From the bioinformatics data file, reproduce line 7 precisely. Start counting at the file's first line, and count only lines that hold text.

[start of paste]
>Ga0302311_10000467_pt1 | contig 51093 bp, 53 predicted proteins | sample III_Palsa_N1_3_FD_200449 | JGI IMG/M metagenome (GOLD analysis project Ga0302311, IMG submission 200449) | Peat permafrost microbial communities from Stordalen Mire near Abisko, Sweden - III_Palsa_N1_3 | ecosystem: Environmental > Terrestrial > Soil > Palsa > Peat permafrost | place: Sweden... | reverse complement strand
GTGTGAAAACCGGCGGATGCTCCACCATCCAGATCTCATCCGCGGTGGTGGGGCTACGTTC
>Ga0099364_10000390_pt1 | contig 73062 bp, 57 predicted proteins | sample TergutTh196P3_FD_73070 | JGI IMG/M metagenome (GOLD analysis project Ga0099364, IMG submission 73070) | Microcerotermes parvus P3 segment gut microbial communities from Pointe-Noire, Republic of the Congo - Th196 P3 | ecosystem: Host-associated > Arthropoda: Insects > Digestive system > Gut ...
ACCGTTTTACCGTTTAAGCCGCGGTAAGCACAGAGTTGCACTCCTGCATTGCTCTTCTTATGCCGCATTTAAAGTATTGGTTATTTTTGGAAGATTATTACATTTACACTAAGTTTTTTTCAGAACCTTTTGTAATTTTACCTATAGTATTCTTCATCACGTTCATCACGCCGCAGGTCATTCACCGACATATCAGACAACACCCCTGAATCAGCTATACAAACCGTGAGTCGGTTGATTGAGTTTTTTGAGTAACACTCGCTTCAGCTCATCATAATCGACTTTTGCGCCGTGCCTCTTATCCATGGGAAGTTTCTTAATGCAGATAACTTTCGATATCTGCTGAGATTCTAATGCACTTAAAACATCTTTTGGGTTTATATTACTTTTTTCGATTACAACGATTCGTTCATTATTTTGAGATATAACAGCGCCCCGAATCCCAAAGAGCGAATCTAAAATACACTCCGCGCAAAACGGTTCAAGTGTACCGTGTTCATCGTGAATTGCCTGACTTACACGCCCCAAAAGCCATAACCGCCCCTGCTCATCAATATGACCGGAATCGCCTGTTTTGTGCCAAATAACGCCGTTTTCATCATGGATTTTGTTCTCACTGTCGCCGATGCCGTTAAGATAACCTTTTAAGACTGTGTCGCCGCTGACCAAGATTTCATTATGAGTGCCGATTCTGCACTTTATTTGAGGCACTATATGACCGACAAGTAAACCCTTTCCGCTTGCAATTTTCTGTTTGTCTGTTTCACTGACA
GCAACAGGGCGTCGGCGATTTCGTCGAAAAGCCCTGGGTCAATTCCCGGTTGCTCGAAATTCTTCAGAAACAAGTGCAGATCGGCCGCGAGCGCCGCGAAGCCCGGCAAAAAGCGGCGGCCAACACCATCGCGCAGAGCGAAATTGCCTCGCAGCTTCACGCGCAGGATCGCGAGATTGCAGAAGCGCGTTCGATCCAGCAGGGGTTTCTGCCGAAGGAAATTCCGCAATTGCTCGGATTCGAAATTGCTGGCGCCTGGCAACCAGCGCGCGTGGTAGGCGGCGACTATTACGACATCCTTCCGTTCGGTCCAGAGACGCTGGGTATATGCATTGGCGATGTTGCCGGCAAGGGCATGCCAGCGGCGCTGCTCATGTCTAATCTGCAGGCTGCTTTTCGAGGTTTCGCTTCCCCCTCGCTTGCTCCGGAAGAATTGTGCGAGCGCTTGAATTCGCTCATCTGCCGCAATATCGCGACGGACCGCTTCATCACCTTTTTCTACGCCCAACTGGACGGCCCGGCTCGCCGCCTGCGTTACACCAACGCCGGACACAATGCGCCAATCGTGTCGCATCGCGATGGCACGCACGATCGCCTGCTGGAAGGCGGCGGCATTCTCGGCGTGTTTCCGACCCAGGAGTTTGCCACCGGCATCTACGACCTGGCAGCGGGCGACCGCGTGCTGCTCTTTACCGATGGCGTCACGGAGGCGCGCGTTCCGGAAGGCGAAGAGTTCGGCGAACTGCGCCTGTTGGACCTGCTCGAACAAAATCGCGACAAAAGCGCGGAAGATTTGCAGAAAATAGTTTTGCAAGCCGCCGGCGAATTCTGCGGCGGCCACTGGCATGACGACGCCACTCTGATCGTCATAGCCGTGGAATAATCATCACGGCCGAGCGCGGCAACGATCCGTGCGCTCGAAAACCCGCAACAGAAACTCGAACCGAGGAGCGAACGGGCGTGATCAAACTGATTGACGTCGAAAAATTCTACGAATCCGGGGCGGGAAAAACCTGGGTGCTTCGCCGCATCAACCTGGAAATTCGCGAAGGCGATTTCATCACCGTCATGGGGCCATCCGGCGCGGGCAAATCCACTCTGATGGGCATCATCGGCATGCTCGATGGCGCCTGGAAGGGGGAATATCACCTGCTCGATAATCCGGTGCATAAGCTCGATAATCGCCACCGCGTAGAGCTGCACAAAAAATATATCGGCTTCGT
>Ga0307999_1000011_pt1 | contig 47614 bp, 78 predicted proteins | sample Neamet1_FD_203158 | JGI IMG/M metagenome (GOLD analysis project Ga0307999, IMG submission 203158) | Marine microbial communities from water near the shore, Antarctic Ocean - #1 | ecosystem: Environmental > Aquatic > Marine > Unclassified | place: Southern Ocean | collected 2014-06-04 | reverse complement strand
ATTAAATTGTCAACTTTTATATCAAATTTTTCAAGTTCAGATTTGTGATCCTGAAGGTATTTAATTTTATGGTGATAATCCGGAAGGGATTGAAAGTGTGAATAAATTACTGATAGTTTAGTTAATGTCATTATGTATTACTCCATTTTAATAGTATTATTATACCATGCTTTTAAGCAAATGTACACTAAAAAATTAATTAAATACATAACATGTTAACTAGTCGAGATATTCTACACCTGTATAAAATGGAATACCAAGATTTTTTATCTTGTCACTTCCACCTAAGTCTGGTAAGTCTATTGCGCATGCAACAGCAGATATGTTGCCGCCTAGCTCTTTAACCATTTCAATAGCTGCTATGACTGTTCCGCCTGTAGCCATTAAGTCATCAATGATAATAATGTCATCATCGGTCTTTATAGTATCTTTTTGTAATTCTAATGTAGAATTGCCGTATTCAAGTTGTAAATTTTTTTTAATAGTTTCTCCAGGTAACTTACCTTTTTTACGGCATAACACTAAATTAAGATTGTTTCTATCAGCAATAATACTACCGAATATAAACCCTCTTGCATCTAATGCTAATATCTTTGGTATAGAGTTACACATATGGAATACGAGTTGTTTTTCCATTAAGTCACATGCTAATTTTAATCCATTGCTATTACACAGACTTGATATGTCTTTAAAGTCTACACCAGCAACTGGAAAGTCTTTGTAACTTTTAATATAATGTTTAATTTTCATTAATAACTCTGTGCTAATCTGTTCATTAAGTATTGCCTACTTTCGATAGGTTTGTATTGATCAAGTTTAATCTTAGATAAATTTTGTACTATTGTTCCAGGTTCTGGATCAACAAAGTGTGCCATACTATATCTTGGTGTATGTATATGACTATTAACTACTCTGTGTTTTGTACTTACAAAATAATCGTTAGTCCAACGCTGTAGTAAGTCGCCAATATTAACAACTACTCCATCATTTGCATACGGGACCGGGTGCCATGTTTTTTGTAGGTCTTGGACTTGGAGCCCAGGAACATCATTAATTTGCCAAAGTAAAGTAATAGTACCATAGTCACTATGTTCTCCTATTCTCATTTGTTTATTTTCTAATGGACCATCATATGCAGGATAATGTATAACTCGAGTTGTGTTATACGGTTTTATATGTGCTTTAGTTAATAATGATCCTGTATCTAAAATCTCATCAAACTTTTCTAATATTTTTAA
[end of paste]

ATTAAATTGTCAACTTTTATATCAAATTTTTCAAGTTCAGATTTGTGATCCTGAAGGTATTTAATTTTATGGTGATAATCCGGAAGGGATTGAAAGTGTGAATAAATTACTGATAGTTTAGTTAATGTCATTATGTATTACTCCATTTTAATAGTATTATTATACCATGCTTTTAAGCAAATGTACACTAAAAAATTAATTAAATACATAACATGTTAACTAGTCGAGATATTCTACACCTGTATAAAATGGAATACCAAGATTTTTTATCTTGTCACTTCCACCTAAGTCTGGTAAGTCTATTGCGCATGCAACAGCAGATATGTTGCCGCCTAGCTCTTTAACCATTTCAATAGCTGCTATGACTGTTCCGCCTGTAGCCATTAAGTCATCAATGATAATAATGTCATCATCGGTCTTTATAGTATCTTTTTGTAATTCTAATGTAGAATTGCCGTATTCAAGTTGTAAATTTTTTTTAATAGTTTCTCCAGGTAACTTACCTTTTTTACGGCATAACACTAAATTAAGATTGTTTCTATCAGCAATAATACTACCGAATATAAACCCTCTTGCATCTAATGCTAATATCTTTGGTATAGAGTTACACATATGGAATACGAGTTGTTTTTCCATTAAGTCACATGCTAATTTTAATCCATTGCTATTACACAGACTTGATATGTCTTTAAAGTCTACACCAGCAACTGGAAAGTCTTTGTAACTTTTAATATAATGTTTAATTTTCATTAATAACTCTGTGCTAATCTGTTCATTAAGTATTGCCTACTTTCGATAGGTTTGTATTGATCAAGTTTAATCTTAGATAAATTTTGTACTATTGTTCCAGGTTCTGGATCAACAAAGTGTGCCATACTATATCTTGGTGTATGTATATGACTATTAACTACTCTGTGTTTTGTACTTACAAAATAATCGTTAGTCCAACGCTGTAGTAAGTCGCCAATATTAACAACTACTCCATCATTTGCATACGGGACCGGGTGCCATGTTTTTTGTAGGTCTTGGACTTGGAGCCCAGGAACATCATTAATTTGCCAAAGTAAAGTAATAGTACCATAGTCACTATGTTCTCCTATTCTCATTTGTTTATTTTCTAATGGACCATCATATGCAGGATAATGTATAACTCGAGTTGTGTTATACGGTTTTATATGTGCTTTAGTTAATAATGATCCTGTATCTAAAATCTCATCAAACTTTTCTAATATTTTTAA